Grease in any form is something that should never go down your drains. In many homes, a little grease getting into the drains is unavoidable. Nevertheless, you should never purposefully pour grease down a drain for any reason, and here’s why.
What Happens When Grease Goes Down Your Drain?
Because grease is a liquid when it’s still hot, many people assume that pouring it down the drain is okay to do. However, grease doesn’t stay in liquid forever. Once the temperature of grease drops, it starts to solidify. That solid, sticky mass will sit in your drains and bind everything else to it, including more grease. In no time at all, you’ll have a clog. That clog will only grow and become more of a problem for you.
In addition, even if the grease makes it out of your sewer system, it can become a problem for septic systems and municipal sewer systems. Its ability to solidify and create large clogs only grows in a larger system.
Entire neighborhood sewer systems can fall victim to this process, so you absolutely don’t want to be part of that problem. Instead, practice due diligence when dealing with greases and oils in your home.
What Can You Do to Prevent Grease Going Down Your Drain?
Grease comes in many forms. The leftover cooking grease in your pan represents just one type of grease that shouldn’t go into your drains. Cooking oil, butter, bacon grease, lard, and other greases or fats should be kept away from your drain too.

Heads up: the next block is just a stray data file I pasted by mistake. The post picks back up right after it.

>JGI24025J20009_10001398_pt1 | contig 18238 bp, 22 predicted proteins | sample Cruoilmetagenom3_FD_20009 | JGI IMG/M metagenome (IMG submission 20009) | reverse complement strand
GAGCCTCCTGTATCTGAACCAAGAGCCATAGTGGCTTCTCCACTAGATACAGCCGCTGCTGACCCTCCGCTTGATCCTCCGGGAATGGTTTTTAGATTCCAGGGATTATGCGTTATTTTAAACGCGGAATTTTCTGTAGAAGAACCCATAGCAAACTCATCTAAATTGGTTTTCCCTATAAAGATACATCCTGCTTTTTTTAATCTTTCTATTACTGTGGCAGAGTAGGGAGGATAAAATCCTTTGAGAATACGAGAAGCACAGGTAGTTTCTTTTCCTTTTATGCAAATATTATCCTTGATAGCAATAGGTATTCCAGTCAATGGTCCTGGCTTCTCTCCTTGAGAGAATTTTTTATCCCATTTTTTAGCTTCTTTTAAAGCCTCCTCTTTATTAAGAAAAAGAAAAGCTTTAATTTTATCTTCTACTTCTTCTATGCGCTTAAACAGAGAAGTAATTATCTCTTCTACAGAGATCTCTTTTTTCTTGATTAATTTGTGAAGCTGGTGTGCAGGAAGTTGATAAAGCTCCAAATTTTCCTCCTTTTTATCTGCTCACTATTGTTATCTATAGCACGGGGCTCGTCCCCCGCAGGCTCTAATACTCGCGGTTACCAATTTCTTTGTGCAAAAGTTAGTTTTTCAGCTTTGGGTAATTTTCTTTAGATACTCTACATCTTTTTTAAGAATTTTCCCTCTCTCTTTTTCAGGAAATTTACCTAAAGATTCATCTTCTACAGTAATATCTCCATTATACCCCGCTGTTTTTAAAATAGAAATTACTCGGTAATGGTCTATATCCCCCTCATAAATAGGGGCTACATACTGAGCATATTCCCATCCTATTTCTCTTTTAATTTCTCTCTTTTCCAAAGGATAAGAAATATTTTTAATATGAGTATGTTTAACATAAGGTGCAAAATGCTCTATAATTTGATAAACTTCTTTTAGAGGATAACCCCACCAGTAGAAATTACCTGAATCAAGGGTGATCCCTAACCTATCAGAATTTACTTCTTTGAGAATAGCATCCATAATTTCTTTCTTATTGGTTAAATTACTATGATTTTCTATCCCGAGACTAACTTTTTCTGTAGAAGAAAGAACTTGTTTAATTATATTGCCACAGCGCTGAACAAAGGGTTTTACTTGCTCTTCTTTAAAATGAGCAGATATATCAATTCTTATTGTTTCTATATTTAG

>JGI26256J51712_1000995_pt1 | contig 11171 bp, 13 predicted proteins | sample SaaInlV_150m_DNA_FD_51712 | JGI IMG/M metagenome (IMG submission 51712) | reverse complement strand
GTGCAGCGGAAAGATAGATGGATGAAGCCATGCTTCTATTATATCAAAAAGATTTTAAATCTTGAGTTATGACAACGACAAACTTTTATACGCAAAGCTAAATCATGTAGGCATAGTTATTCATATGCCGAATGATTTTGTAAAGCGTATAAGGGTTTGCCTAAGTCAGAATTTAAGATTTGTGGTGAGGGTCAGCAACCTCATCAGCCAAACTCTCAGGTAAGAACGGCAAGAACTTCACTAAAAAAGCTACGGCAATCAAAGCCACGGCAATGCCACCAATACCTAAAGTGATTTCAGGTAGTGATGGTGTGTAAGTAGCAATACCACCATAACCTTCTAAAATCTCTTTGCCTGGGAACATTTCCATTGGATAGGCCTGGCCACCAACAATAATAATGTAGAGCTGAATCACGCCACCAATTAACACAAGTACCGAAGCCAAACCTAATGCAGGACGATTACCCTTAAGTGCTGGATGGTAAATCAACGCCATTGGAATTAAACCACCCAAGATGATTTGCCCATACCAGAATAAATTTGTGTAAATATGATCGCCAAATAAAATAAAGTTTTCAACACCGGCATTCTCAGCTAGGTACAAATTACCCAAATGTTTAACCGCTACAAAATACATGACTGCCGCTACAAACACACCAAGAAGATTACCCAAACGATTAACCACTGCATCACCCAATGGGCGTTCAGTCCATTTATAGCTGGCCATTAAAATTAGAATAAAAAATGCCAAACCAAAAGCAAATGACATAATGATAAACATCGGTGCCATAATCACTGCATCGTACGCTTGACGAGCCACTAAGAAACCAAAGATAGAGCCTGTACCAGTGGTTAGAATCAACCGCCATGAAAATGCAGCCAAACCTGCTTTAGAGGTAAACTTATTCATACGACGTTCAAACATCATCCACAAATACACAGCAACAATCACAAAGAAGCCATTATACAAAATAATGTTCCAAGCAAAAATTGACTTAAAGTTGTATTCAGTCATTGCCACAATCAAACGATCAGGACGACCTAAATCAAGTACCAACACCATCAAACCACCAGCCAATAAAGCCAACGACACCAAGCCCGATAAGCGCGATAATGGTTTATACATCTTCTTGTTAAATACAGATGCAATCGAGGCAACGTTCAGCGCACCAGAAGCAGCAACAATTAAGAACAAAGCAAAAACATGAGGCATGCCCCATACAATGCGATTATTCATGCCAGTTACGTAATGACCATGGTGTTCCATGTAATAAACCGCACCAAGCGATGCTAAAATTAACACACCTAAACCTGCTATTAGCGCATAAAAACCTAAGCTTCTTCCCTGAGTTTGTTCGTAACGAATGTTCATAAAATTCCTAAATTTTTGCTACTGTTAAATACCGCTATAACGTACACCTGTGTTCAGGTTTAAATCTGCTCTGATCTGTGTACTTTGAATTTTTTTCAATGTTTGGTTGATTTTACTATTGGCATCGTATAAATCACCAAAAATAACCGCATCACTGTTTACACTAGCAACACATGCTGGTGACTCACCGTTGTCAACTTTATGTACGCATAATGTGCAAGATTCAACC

Instead, dispose of small amounts of grease in the garbage, collect it in a container or can, or reuse it. If you’re dealing with large amounts of grease, you may need to contact a recycling center that specializes in grease and oil collection.
Outside of commercial kitchens and hotels, you’ll likely find it’s okay to simply collect the grease in a jar and dispose of it like any other garbage. If you don’t plan to reuse the grease, then you can store multiple types of grease and oil in the same container until it’s full before tossing it away.
What Can You Do If You Already Have a Greasy Clog?
A clog resulting from greasy buildup can still happen even if you’re careful. You can try pouring boiling water and dish soap into the drain to help loosen and flush the grease. This may help, but it’s not a guarantee that you’re free of the problem. This won’t clear all grease clogs from your lines and will just flush it into your septic tank or the larger municipal sewer system, where it is still a problem.
The best solution is to avoid pouring grease down the drain in the first place. Beyond that, you should have your plumbing system inspected and cleaned by a professional plumbing service. As always, if you’re experiencing signs of a clog or plumbing problem of any sort, call an expert plumbing service to come take a look, before a small clog becomes a big problem.